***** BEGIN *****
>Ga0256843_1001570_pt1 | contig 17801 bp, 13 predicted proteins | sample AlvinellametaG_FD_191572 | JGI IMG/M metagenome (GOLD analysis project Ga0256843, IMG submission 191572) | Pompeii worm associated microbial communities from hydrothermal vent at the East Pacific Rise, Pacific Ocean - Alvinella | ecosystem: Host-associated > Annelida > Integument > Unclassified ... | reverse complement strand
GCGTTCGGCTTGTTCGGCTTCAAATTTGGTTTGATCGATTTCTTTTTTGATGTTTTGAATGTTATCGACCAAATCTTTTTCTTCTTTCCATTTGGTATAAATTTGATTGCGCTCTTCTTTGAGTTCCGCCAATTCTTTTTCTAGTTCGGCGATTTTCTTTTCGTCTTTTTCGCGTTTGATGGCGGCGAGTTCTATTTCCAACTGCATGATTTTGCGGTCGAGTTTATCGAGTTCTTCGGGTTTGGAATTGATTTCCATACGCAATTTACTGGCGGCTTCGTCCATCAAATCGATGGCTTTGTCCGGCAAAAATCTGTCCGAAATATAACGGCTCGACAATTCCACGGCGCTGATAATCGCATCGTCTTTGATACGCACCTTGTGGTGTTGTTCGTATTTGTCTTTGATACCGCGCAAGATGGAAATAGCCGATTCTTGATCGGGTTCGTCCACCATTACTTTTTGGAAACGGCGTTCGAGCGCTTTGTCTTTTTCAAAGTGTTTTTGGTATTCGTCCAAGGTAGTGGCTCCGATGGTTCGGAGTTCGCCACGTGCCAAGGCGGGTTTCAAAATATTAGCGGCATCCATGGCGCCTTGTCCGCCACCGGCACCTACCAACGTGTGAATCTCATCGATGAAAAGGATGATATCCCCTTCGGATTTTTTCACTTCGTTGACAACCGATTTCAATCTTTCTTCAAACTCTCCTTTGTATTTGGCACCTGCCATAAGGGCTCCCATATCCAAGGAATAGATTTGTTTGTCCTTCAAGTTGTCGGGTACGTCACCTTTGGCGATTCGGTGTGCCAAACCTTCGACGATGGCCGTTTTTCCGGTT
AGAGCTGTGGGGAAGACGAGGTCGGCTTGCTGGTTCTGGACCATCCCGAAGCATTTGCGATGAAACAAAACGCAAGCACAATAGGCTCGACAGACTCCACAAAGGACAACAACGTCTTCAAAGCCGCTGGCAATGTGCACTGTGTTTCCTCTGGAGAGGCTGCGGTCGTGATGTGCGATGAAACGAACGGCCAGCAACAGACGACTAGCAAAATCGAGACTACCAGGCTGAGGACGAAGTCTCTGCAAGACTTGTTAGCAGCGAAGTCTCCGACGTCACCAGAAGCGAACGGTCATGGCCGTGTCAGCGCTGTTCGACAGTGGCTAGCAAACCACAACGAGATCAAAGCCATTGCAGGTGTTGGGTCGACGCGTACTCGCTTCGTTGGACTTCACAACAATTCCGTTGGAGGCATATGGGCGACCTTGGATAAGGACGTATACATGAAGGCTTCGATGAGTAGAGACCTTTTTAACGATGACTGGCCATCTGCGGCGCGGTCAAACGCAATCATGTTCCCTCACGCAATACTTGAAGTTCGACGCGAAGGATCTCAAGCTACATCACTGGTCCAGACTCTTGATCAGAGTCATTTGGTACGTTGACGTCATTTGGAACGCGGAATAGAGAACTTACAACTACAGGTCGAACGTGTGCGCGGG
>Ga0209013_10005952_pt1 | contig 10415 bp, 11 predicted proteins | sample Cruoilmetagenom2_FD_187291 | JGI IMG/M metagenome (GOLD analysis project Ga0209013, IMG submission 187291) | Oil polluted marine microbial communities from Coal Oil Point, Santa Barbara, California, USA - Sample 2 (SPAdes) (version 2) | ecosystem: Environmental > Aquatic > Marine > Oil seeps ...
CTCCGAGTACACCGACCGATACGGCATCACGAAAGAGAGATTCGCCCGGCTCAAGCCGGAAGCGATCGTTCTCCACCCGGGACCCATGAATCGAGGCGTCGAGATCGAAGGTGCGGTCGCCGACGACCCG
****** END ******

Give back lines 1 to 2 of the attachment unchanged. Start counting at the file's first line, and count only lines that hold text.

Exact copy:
>Ga0256843_1001570_pt1 | contig 17801 bp, 13 predicted proteins | sample AlvinellametaG_FD_191572 | JGI IMG/M metagenome (GOLD analysis project Ga0256843, IMG submission 191572) | Pompeii worm associated microbial communities from hydrothermal vent at the East Pacific Rise, Pacific Ocean - Alvinella | ecosystem: Host-associated > Annelida > Integument > Unclassified ... | reverse complement strand
GCGTTCGGCTTGTTCGGCTTCAAATTTGGTTTGATCGATTTCTTTTTTGATGTTTTGAATGTTATCGACCAAATCTTTTTCTTCTTTCCATTTGGTATAAATTTGATTGCGCTCTTCTTTGAGTTCCGCCAATTCTTTTTCTAGTTCGGCGATTTTCTTTTCGTCTTTTTCGCGTTTGATGGCGGCGAGTTCTATTTCCAACTGCATGATTTTGCGGTCGAGTTTATCGAGTTCTTCGGGTTTGGAATTGATTTCCATACGCAATTTACTGGCGGCTTCGTCCATCAAATCGATGGCTTTGTCCGGCAAAAATCTGTCCGAAATATAACGGCTCGACAATTCCACGGCGCTGATAATCGCATCGTCTTTGATACGCACCTTGTGGTGTTGTTCGTATTTGTCTTTGATACCGCGCAAGATGGAAATAGCCGATTCTTGATCGGGTTCGTCCACCATTACTTTTTGGAAACGGCGTTCGAGCGCTTTGTCTTTTTCAAAGTGTTTTTGGTATTCGTCCAAGGTAGTGGCTCCGATGGTTCGGAGTTCGCCACGTGCCAAGGCGGGTTTCAAAATATTAGCGGCATCCATGGCGCCTTGTCCGCCACCGGCACCTACCAACGTGTGAATCTCATCGATGAAAAGGATGATATCCCCTTCGGATTTTTTCACTTCGTTGACAACCGATTTCAATCTTTCTTCAAACTCTCCTTTGTATTTGGCACCTGCCATAAGGGCTCCCATATCCAAGGAATAGATTTGTTTGTCCTTCAAGTTGTCGGGTACGTCACCTTTGGCGATTCGGTGTGCCAAACCTTCGACGATGGCCGTTTTTCCGGTT